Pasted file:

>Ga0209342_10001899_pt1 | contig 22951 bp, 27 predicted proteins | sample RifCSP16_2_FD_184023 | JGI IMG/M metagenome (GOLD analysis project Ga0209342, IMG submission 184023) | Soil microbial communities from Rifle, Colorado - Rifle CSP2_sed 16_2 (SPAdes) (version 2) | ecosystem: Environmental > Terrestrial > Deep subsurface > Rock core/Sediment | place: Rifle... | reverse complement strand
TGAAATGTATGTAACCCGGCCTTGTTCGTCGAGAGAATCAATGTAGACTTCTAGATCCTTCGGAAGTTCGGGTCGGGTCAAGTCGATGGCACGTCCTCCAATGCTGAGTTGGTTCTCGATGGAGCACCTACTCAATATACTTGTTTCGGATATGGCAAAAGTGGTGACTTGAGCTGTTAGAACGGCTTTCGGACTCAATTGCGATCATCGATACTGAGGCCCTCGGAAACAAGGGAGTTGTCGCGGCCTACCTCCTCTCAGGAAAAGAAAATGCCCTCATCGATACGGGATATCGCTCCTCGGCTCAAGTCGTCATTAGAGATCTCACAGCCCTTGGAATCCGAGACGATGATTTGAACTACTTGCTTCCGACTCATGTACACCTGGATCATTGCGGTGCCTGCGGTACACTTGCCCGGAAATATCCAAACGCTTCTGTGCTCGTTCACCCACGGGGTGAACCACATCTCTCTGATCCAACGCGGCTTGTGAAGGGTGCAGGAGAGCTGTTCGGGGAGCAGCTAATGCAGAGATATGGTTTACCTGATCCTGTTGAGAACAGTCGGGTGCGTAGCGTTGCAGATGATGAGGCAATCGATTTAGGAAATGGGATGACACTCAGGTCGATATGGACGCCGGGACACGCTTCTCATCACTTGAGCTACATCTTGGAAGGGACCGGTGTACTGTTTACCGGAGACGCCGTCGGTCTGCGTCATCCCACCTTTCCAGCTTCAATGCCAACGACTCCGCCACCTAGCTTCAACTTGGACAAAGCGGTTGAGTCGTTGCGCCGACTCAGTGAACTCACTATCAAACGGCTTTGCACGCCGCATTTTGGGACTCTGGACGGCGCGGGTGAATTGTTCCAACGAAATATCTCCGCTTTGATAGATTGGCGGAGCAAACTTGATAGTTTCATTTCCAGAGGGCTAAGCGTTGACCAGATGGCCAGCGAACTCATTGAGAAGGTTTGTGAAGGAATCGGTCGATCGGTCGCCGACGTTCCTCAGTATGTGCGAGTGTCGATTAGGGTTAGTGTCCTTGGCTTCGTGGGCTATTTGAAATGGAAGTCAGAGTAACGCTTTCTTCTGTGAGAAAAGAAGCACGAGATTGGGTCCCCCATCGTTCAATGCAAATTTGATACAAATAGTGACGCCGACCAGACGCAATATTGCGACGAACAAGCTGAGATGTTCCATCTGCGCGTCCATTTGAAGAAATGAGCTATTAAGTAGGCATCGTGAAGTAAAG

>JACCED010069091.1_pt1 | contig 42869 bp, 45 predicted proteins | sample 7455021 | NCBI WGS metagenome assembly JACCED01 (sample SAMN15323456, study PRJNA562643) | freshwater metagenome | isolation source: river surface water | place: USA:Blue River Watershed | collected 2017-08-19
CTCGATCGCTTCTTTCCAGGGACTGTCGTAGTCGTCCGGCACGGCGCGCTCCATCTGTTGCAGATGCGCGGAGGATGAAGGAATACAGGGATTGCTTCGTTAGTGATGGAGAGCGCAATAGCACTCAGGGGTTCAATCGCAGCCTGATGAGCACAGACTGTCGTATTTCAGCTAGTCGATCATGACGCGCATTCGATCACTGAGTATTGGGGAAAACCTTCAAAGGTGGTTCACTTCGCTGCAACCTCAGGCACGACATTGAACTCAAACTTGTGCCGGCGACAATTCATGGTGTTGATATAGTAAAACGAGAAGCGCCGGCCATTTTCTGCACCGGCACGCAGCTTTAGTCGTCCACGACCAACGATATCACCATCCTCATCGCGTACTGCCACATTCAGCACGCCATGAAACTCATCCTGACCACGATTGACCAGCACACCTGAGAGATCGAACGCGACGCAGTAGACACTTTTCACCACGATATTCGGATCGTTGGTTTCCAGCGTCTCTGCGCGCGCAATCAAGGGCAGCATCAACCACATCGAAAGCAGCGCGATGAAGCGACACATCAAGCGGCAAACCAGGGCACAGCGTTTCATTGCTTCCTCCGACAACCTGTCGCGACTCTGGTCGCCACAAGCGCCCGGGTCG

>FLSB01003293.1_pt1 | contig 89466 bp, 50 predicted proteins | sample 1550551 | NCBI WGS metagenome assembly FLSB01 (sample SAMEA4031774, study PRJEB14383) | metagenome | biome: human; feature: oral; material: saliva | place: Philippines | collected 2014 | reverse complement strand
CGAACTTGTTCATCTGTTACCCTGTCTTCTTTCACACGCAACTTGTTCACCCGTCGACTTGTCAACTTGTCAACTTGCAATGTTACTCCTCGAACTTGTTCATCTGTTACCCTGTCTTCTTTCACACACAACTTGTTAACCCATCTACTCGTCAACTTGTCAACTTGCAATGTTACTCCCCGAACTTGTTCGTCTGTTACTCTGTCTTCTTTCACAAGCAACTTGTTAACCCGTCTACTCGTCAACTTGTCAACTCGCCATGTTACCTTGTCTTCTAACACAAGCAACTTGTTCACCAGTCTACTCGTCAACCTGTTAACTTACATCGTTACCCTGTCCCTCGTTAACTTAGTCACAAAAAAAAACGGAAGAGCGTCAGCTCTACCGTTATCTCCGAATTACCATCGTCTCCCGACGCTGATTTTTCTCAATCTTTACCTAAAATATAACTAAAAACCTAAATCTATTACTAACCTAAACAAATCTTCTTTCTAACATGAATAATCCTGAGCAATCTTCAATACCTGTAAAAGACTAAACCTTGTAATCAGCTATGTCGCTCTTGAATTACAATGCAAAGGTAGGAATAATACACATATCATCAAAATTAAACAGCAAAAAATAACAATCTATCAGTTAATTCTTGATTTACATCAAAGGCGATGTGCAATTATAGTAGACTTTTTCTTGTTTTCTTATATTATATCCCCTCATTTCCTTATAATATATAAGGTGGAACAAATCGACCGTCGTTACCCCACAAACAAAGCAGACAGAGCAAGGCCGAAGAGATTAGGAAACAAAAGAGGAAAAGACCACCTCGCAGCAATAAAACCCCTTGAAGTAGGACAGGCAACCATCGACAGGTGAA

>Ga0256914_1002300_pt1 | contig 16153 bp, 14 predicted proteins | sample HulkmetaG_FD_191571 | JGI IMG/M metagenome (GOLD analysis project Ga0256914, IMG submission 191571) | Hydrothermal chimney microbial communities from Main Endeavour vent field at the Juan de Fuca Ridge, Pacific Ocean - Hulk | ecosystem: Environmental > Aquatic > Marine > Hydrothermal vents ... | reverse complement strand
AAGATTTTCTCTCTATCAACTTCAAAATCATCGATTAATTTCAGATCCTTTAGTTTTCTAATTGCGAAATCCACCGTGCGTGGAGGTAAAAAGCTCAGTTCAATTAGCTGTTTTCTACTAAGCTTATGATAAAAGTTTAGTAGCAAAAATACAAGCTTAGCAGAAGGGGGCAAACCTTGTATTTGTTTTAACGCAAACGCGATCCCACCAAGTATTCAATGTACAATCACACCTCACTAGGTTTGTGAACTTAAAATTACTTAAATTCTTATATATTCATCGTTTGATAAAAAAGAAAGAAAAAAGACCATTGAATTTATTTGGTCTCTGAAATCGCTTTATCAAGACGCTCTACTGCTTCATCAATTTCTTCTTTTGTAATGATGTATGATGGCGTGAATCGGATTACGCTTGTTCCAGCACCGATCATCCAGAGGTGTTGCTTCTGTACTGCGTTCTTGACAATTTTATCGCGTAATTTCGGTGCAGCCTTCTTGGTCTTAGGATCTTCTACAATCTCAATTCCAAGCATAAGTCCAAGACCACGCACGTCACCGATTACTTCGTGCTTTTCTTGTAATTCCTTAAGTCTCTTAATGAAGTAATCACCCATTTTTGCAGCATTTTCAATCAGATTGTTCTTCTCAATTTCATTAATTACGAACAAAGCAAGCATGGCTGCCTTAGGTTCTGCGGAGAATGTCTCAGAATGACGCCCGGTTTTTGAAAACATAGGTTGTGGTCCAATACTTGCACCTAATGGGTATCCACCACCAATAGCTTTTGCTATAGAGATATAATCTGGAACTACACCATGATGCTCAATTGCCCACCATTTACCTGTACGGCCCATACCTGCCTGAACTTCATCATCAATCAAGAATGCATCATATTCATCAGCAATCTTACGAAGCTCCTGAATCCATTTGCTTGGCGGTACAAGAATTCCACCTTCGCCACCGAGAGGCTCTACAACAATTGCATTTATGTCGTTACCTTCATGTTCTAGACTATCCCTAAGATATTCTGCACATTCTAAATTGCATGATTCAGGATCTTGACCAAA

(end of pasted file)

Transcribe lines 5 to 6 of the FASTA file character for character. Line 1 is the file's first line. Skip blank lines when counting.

>FLSB01003293.1_pt1 | contig 89466 bp, 50 predicted proteins | sample 1550551 | NCBI WGS metagenome assembly FLSB01 (sample SAMEA4031774, study PRJEB14383) | metagenome | biome: human; feature: oral; material: saliva | place: Philippines | collected 2014 | reverse complement strand
CGAACTTGTTCATCTGTTACCCTGTCTTCTTTCACACGCAACTTGTTCACCCGTCGACTTGTCAACTTGTCAACTTGCAATGTTACTCCTCGAACTTGTTCATCTGTTACCCTGTCTTCTTTCACACACAACTTGTTAACCCATCTACTCGTCAACTTGTCAACTTGCAATGTTACTCCCCGAACTTGTTCGTCTGTTACTCTGTCTTCTTTCACAAGCAACTTGTTAACCCGTCTACTCGTCAACTTGTCAACTCGCCATGTTACCTTGTCTTCTAACACAAGCAACTTGTTCACCAGTCTACTCGTCAACCTGTTAACTTACATCGTTACCCTGTCCCTCGTTAACTTAGTCACAAAAAAAAACGGAAGAGCGTCAGCTCTACCGTTATCTCCGAATTACCATCGTCTCCCGACGCTGATTTTTCTCAATCTTTACCTAAAATATAACTAAAAACCTAAATCTATTACTAACCTAAACAAATCTTCTTTCTAACATGAATAATCCTGAGCAATCTTCAATACCTGTAAAAGACTAAACCTTGTAATCAGCTATGTCGCTCTTGAATTACAATGCAAAGGTAGGAATAATACACATATCATCAAAATTAAACAGCAAAAAATAACAATCTATCAGTTAATTCTTGATTTACATCAAAGGCGATGTGCAATTATAGTAGACTTTTTCTTGTTTTCTTATATTATATCCCCTCATTTCCTTATAATATATAAGGTGGAACAAATCGACCGTCGTTACCCCACAAACAAAGCAGACAGAGCAAGGCCGAAGAGATTAGGAAACAAAAGAGGAAAAGACCACCTCGCAGCAATAAAACCCCTTGAAGTAGGACAGGCAACCATCGACAGGTGAA